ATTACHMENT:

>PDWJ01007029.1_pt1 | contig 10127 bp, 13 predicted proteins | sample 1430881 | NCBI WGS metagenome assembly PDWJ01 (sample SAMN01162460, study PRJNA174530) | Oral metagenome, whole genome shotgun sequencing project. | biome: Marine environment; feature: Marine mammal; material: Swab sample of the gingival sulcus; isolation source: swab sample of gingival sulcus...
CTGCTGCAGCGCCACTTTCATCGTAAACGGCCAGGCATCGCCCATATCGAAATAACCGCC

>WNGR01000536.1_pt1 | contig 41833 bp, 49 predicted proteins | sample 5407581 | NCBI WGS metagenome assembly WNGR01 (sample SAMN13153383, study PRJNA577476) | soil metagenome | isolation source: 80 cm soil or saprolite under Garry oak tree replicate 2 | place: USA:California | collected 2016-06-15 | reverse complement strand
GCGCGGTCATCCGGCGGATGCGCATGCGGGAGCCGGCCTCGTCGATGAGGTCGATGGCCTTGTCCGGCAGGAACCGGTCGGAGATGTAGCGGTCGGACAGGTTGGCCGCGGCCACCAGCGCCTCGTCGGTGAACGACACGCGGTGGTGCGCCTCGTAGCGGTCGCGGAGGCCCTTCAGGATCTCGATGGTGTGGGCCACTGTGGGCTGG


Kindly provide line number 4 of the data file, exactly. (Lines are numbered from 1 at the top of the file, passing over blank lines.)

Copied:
GCGCGGTCATCCGGCGGATGCGCATGCGGGAGCCGGCCTCGTCGATGAGGTCGATGGCCTTGTCCGGCAGGAACCGGTCGGAGATGTAGCGGTCGGACAGGTTGGCCGCGGCCACCAGCGCCTCGTCGGTGAACGACACGCGGTGGTGCGCCTCGTAGCGGTCGCGGAGGCCCTTCAGGATCTCGATGGTGTGGGCCACTGTGGGCTGG